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Everyone Wants a Hurricane: Fat Tuesday at Pat O'Brien's with Scott Touchton

Photo: Josh Brasted

As the Operations Manager at Pat O'Brien's, Carnival's French Quarter nexus for local and visiting revelers, Scout Touchton has logged some serious Mardi Gras hours over the years. Touchton's team of seasoned bartenders has helped irrigate the parched tongues of costumed locals and beguiled tourists alike, and Touchton himself has played the unenviable role of Carnival ambassador for out-of-towners wondering about the how/when/what/where of Mardi Gras, and why it seems like so many people are dressed up like muppets. How does one even begin such a tutorial? With a drink, for starters, probably something tall, cloying, and fire-engine red...

How does Mardi Gras weekend compare to a regular night/weekend for one of your bartenders?

Of course it's busier, the shifts are longer, etc. From a bartender's perspective, the average weekend is slower-paced. After you get here, you've got your set-up time and you make sure you've got all your stock. Then, you're basically waiting for the crowd to arrive. O an average, typical weekend, our busiest time might be from 9 pm to about 1 am.

The thing with Mardi Gras is, when you walk in the door, you're busy from the moment you clock in to the moment you walk out the door. It's just non-stop.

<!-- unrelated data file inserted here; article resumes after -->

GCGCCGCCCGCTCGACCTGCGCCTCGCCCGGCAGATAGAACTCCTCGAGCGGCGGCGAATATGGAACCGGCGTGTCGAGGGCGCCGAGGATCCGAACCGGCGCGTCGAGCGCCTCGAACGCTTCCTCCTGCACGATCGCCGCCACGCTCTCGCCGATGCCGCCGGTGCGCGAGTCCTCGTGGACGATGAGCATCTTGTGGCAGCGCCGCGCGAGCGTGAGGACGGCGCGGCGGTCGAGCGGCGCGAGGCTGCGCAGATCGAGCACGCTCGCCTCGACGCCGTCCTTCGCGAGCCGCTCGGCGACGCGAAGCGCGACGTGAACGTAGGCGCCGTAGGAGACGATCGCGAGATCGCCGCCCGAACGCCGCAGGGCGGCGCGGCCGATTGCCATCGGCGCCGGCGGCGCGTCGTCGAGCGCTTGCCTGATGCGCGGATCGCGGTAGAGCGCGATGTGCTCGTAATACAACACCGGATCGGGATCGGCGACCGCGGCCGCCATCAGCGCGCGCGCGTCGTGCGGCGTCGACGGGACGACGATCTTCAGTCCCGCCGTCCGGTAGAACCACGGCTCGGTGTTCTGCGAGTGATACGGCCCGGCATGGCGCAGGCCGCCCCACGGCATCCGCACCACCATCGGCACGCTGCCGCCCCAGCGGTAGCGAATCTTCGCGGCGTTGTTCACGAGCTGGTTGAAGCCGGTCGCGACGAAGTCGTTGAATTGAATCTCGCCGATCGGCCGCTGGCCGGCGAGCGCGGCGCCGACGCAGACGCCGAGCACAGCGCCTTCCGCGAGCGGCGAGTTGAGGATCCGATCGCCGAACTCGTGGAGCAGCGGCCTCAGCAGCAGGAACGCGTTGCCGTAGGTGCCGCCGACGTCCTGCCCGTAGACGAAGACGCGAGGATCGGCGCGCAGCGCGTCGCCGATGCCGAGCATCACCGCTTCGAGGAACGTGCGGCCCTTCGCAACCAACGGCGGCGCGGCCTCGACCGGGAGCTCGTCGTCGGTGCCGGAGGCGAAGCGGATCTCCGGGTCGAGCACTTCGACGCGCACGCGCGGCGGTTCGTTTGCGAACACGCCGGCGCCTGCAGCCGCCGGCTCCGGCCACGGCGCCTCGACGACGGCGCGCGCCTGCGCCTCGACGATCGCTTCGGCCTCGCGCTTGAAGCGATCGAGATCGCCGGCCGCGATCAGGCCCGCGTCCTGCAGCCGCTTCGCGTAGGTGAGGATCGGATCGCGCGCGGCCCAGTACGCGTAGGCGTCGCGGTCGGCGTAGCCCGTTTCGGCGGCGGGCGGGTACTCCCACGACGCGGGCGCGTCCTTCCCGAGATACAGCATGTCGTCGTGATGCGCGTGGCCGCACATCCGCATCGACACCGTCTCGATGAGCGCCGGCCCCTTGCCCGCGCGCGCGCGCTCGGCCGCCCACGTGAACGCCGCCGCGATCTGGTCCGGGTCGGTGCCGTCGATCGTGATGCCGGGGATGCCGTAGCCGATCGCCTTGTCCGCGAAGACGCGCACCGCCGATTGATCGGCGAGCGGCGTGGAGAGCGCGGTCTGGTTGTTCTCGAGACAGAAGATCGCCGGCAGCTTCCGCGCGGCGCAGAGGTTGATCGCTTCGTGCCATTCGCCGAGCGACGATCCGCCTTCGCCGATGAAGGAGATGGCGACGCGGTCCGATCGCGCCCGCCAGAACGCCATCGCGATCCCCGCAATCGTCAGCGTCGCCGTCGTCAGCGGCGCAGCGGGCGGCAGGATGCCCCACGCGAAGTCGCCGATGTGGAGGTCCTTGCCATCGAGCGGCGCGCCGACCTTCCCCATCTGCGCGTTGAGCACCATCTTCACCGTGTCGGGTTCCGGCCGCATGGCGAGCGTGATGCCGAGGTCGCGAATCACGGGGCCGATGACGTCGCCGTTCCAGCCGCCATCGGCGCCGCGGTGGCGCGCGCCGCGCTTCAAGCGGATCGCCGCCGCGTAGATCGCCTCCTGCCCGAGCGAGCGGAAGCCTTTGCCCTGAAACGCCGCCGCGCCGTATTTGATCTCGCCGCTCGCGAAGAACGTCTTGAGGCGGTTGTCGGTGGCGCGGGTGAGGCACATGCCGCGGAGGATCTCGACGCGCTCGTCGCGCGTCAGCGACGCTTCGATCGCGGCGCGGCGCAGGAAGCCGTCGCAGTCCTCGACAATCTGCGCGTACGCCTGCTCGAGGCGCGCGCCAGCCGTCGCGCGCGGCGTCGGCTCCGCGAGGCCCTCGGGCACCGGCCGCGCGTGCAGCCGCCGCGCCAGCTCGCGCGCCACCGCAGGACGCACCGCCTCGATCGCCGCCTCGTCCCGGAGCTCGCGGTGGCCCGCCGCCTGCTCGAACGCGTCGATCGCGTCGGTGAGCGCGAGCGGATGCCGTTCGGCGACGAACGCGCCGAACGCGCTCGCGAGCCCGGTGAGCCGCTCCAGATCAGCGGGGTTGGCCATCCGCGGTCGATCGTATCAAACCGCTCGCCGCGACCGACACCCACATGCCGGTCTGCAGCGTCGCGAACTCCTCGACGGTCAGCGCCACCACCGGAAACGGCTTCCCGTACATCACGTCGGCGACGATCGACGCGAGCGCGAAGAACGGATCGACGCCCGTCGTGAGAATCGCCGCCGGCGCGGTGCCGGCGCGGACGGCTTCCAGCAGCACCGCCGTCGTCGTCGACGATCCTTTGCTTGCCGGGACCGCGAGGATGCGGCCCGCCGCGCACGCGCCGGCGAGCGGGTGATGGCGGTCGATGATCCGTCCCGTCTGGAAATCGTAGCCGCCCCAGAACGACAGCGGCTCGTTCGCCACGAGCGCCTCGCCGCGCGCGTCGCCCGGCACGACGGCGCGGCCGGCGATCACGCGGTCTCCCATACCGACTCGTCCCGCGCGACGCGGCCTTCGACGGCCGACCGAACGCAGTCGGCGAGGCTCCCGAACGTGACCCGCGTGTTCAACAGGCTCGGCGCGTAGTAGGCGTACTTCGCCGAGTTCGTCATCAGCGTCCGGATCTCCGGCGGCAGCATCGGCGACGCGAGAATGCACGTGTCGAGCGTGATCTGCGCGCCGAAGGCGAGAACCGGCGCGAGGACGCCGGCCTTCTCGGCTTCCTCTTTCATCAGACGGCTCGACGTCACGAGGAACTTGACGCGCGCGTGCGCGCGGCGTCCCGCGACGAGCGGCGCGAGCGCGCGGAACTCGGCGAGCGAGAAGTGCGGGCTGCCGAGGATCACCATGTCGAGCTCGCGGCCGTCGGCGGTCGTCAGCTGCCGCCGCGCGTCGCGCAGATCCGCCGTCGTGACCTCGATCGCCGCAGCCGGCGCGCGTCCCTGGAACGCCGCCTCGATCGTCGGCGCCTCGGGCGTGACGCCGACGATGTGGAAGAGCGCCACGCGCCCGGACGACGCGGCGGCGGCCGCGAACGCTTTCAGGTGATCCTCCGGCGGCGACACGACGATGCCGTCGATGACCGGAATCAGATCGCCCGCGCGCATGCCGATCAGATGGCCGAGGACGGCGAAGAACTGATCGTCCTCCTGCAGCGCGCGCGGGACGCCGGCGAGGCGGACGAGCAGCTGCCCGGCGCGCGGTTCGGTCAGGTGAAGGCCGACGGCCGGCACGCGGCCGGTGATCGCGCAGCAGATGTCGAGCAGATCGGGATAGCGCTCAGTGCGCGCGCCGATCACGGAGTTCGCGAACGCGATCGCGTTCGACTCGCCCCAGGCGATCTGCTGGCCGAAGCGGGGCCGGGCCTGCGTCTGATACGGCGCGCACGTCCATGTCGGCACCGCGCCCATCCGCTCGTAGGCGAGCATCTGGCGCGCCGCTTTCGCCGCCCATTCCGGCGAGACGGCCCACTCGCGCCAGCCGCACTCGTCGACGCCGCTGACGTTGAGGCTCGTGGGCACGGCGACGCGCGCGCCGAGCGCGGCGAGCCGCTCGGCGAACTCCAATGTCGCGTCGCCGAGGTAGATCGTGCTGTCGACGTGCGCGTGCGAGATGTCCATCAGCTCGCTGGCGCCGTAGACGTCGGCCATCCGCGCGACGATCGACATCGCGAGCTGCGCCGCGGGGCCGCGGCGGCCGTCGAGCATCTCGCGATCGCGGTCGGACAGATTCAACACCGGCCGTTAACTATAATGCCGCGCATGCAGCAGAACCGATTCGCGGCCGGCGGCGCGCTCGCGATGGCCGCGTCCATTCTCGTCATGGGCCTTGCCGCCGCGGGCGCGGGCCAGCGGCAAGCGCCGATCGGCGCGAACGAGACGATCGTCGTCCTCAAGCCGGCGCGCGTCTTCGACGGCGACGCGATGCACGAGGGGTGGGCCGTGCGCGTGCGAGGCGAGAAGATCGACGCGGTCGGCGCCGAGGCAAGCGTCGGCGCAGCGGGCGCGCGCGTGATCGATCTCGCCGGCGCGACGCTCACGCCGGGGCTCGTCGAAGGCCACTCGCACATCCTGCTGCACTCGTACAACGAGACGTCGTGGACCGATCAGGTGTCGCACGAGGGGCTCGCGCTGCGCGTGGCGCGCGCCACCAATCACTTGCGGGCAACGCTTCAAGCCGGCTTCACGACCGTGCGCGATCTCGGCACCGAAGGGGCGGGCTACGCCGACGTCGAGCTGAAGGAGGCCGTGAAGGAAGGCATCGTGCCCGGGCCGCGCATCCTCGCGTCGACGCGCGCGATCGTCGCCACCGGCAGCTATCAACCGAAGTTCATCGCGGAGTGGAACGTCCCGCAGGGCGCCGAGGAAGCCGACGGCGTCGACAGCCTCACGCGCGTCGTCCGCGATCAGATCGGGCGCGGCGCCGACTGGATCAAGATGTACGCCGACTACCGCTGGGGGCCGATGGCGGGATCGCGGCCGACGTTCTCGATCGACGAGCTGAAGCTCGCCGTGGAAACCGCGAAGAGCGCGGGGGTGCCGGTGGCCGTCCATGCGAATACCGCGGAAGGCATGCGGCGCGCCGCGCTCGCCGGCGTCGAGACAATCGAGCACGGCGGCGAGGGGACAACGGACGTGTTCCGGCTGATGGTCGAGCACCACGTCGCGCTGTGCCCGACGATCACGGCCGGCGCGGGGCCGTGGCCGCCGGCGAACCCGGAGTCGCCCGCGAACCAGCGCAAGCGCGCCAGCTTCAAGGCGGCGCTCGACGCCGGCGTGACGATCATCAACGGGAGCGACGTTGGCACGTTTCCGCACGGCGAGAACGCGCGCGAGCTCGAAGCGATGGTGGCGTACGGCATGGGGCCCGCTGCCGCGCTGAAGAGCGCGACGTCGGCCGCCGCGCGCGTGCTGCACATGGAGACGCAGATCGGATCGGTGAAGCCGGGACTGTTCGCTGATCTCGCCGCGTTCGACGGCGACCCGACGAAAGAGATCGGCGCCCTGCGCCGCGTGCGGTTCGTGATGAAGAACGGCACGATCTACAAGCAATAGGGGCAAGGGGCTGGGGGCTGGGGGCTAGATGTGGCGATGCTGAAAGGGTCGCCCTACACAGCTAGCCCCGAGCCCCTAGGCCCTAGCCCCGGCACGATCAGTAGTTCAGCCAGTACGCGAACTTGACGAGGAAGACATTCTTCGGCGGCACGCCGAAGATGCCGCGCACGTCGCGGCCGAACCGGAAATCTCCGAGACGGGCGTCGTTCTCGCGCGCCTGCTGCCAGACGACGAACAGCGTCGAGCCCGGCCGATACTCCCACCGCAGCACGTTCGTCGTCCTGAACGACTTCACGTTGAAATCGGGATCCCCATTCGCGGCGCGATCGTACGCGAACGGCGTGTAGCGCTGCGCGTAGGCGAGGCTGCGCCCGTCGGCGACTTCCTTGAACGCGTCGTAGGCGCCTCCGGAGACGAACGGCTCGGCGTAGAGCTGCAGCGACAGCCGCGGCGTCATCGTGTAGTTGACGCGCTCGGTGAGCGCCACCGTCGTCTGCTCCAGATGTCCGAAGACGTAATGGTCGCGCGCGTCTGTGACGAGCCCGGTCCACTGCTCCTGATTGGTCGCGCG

Does a sense of fatigue ever set in with the staff?

We're a very tenured place. We've got two bartenders who are in our 40-year club, who've worked here for over 40 years, consecutively. We have Glenn, the guy who works daytime in the locals' bar, and then there's Patricia, who works daytime in the piano bar. Both of them have been here 40 years or more. We've got 7 total employees that have been here 40 years. For someone like Patricia, this is going to be her 42nd Mardi Gras.

So they're all seasoned Carnival vets.

Yes, pretty much everybody has lots of experience, and especially coming off the heels of Super Bowl, we're just in a groove right now. We've already got the rhythm down, everyone knows what to expect, everyone knows his or her role in this machine that is Mardi Gras.

Did Super Bowl prove to be just as busy as it was hyped? Was there and added challenge of catering to so many out-of-towners all at once, or did it just seem like Mardi Gras, Part One?

Super Bowl was definitely busy for us. We had a really good Super Bowl, however, the business of Mardi Gras lasts a little bit longer. The busiest time of Mardi Gras is about five days for us. Basically Friday through Tuesday is the busy time of Mardi Gras. Super Bowl was basically just Friday, Saturday, Sunday. I would compare Super Bowl Saturday to Mardi Gras Saturday?those are our two busiest days of the year.

What is the most challenging aspect of managing all this activity?

I think in every business, your biggest hurdle and greatest asset is making sure your employees know what to expect. I think that's the same with every business. On full-time staff, we have over 200 employees, so, for something like Mardi Gras, our challenges really center around making sure people get to work on time. I joke around with people all the time that you might not necessarily know when a parade is going to pop up, so you have to allow yourself that extra time to get to work. You might get stuck behind a second line, but you still have to deal with that and you still have to get work on time. Definitely some unique challenges.